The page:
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tnxr glad you are ok and didnt get no damage if it was me i probaly would have had a few choice words for the cager
 

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+1 with Saddlebags comparison to a car. You as well as most people on this forum most likely have a lot more seat time in a car or truck than a bike so instinct is going to make you hit a brake pedal harder than a hand brake. IMHO people coming from long time experiance on bikes with linked brakes probably have it worse because they have to get used to using the rear brake on it's own. Hitting the front brakes too hard at the wrong time or the wrong situation could cause much more drama than anticipated.
 

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Glad to hear that you made it out of all this ok, sounds like a shorts-changing incident for sure.

I don't believe I will ever own another non-ABS bike again. It has been proven time and again in every study that ABS WILL stop you shorter and more confidently, than even the most highly skilled rider could do on their own without it.

I had a lock-up once on my Hammer S. Was going through a large intersection (very wide one) when out of nowhere a cop decided to blow the light, turning on his lights and sirens AS he hit the intersection. I was doing about 45mph and he scared the **** out of me... I hit both brakes in order to keep from plowing into him, my ass end hopped a bit then slid around beside me. Luckily he blew by so I was able to downshift, rail on the throttle and keep the bike upright. I pulled over on the next block, hopped off and shook for a while as I blew through a couple cigarettes.

My first ABS (plus traction control) bike was my Ducati Diavel Carbon, never had to do a panic stop with it. My Road Glide is also ABS and I have had one panic stop on it, and the ABS system worked fine. You just have to remember NOT to downshift and dump the clutch to help slow you down as you might on a non-ABS bike... it confuses the ABS system and can cause it to malfunction (or so I have been told...and I ain't testing it).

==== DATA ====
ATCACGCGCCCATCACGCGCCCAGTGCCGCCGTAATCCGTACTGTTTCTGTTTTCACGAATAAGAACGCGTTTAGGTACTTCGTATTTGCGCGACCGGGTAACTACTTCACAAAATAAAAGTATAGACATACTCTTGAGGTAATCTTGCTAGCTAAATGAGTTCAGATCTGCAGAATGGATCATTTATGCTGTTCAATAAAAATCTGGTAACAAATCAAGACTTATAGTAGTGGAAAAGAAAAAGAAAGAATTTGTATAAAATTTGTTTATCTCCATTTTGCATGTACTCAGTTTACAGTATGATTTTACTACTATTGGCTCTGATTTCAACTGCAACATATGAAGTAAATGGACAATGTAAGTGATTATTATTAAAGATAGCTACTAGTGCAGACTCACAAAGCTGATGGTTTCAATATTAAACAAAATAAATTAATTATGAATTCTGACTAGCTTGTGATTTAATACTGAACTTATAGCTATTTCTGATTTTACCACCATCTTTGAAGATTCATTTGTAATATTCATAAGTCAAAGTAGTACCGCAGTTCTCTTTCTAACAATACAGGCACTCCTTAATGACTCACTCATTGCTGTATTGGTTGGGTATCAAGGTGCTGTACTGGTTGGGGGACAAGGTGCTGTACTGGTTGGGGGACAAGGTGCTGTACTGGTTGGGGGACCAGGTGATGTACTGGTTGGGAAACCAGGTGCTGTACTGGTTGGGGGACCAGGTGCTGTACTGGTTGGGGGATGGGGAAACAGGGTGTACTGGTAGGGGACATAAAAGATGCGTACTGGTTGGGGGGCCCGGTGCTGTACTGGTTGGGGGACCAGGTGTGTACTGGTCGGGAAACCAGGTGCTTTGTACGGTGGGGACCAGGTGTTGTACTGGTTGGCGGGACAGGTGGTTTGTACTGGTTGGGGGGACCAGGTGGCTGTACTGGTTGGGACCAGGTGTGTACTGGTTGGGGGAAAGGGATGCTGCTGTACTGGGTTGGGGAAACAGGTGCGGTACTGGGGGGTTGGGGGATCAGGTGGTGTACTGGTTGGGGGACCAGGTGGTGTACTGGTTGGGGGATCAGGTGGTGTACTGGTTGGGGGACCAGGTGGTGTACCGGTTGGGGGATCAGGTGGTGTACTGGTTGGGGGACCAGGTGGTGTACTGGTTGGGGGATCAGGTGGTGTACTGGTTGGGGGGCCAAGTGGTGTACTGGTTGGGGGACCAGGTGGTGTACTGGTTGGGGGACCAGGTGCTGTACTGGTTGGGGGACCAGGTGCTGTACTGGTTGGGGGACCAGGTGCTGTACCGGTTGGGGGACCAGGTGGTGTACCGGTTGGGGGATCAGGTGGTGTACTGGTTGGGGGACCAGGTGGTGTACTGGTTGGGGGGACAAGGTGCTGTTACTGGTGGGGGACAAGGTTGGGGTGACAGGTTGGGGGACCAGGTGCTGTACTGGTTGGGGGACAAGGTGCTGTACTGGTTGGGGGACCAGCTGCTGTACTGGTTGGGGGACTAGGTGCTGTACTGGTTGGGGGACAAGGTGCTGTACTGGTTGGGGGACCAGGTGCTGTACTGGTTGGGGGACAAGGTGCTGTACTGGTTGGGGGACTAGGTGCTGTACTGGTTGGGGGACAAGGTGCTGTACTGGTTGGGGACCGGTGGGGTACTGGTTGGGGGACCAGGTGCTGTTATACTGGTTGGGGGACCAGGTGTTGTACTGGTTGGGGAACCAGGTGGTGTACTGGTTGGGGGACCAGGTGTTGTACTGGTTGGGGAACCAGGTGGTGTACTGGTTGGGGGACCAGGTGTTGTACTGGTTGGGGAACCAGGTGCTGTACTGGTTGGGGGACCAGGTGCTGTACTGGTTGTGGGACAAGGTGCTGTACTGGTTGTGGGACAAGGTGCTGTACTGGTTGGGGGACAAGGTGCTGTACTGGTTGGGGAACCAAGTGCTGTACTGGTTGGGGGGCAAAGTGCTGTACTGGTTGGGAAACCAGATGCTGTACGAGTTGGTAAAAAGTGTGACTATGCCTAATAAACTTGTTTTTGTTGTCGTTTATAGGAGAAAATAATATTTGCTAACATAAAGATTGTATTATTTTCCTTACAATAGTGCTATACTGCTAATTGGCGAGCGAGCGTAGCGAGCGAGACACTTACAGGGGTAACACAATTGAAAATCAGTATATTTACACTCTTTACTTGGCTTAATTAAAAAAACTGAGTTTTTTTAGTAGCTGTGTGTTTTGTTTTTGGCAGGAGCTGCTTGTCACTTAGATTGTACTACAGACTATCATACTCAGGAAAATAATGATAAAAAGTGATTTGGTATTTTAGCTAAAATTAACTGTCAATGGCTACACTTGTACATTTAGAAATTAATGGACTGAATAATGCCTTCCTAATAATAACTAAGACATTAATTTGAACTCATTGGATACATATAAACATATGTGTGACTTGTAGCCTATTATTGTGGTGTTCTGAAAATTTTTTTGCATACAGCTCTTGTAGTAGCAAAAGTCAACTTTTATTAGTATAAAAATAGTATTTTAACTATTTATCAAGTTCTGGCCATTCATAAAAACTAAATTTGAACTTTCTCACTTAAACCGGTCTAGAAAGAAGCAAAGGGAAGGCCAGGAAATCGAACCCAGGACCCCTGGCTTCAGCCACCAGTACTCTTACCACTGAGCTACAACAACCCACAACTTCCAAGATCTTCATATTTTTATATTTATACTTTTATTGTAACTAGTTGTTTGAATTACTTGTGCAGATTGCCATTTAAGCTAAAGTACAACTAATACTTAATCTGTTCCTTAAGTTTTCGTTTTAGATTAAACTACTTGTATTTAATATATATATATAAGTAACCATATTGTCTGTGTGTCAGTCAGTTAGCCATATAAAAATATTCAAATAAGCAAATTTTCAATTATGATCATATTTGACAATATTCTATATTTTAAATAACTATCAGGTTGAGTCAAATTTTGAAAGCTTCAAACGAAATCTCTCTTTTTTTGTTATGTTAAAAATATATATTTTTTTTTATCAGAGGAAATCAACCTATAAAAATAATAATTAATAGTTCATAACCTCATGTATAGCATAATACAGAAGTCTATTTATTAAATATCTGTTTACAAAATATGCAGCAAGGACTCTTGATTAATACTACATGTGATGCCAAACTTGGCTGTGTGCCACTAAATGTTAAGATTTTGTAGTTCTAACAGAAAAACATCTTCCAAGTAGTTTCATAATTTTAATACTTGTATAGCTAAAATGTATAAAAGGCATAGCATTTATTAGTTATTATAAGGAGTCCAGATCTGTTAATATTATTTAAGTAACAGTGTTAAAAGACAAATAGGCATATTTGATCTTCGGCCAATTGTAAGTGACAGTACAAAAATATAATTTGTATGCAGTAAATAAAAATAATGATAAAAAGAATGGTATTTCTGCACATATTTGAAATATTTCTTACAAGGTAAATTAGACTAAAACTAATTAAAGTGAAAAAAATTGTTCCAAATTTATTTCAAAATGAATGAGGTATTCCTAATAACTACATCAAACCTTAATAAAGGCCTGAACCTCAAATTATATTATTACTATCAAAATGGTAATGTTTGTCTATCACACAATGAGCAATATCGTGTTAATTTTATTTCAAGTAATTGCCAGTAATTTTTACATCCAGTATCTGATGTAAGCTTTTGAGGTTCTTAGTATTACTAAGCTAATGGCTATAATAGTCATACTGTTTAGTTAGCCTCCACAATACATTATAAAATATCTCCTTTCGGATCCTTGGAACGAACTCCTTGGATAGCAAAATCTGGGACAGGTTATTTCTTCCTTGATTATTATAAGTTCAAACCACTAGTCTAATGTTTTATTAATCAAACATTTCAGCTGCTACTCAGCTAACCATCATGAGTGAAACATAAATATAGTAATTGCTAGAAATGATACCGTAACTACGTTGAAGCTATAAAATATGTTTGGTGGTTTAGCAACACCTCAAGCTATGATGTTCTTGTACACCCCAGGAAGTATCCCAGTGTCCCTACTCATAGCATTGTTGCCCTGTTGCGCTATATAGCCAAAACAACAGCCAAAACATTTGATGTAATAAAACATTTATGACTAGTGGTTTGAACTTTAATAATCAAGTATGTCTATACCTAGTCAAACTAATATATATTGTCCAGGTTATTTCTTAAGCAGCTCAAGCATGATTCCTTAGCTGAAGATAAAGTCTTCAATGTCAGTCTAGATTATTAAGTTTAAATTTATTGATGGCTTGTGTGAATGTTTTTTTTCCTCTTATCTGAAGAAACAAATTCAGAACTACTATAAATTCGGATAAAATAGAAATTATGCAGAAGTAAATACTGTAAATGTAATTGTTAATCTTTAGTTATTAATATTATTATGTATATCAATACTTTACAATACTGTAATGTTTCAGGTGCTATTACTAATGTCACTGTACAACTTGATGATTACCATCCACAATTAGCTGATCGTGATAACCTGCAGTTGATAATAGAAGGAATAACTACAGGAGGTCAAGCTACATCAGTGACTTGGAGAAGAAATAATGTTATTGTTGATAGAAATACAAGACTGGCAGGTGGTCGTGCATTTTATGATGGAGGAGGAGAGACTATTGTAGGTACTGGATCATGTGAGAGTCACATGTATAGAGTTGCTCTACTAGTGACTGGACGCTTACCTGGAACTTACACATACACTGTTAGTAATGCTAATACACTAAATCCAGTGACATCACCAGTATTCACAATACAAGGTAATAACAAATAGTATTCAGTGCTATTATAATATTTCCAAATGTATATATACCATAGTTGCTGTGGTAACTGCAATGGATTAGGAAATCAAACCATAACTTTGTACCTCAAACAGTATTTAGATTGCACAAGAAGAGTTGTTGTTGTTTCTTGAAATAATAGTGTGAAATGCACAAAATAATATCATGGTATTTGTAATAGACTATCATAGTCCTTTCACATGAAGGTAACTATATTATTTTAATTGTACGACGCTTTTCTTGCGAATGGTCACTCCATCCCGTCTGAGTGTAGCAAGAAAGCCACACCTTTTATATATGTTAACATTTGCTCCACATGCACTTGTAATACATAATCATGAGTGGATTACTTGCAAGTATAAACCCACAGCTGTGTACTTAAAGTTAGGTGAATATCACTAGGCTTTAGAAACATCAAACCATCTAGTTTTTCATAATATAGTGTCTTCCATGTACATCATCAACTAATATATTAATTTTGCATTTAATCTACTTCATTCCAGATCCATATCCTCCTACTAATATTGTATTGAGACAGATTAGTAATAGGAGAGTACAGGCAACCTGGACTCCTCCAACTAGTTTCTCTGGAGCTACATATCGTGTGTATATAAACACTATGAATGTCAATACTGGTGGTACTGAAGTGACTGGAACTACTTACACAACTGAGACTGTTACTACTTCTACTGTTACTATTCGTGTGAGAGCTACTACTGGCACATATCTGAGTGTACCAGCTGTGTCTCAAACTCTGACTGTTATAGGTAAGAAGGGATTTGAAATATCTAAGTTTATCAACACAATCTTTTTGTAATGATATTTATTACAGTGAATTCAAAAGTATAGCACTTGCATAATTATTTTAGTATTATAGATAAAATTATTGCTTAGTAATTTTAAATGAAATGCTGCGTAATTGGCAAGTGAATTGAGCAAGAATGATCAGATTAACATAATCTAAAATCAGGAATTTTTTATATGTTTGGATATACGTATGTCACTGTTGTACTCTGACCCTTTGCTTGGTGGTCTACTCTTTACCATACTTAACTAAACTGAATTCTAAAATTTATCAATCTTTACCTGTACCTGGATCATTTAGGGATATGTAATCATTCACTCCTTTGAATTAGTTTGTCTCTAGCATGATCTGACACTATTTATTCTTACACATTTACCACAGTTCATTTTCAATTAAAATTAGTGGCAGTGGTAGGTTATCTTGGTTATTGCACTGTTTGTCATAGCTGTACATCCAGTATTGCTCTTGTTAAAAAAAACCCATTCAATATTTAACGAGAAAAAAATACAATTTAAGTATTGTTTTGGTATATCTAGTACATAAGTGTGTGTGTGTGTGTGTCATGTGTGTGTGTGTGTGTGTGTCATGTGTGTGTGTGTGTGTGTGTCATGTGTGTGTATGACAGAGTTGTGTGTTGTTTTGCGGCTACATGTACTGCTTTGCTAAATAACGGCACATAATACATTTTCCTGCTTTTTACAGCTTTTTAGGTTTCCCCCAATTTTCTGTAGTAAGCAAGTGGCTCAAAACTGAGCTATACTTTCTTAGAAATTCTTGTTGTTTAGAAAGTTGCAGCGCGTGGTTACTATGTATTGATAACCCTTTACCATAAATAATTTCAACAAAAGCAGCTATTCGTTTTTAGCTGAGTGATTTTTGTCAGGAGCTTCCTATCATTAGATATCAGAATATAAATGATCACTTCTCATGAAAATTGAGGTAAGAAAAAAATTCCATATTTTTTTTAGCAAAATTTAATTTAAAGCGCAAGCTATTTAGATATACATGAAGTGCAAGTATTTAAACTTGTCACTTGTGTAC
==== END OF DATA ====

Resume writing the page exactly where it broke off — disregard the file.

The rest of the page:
With bikes as heavy as our baggers, ABS is not only smart, but damn near a necessity really.

If you can afford it, do the upgrade. It might just save your life next time.
 

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Discussion Starter #12
When the guy crossed the 4-lane I had already slowed down, gone into second gear and was starting to lean to the right a little to make the turn. I think I must have stomped that rear brake pretty hard which I normally don't do but like many have you said, I am used to driving my 3/4 ton truck everyday. I did give the guy a good chewing because it was warm and he had both windows down. He was an old guy with his wife and I think it scared them more than me but he just did not pay any attention when crossing the 4-lane. I think he would have pulled through the highway even if a semi was coming. Do I regret not pursuing a 2012 model and getting ABS? Yes but I bought what I bought and will be keeping it for a few years.
 

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First thing is... good on ya! Perspective gets tweaked at the edge of catastrophe. That nitwit at the intersection gave you the gift of putting your toes on the edge of the chasm and staring down the hole but not having the earth crumble under your feet. Gives a fella a chance to ruminate a little bit over some things that might not otherwise have come up in an uneventful midweek putt. Pop ain't advocating for testing the limits as a routine, just saying that it sometimes happens and with those events comes the ability to run gutchecks on life from a keener POV (if you are so inclined).
As far as ABS goes, I have it now, had it before and have bikes without it as I always have. Is it an improvement? Absolutely. Is it worth adding to an existing bike? Is an airbag? Anti tip? Perhaps a roll bar? (Don't laugh, it's been done). To each his own for sure but I struggle to find the thread of logic in opting to spend thousands of dollars to purchase a machine that is inherently dangerous and in no small part because of that ever present danger, exhilarating and life affirming, and then dull as much of the sharp edges off that knife as technology and bank account will allow.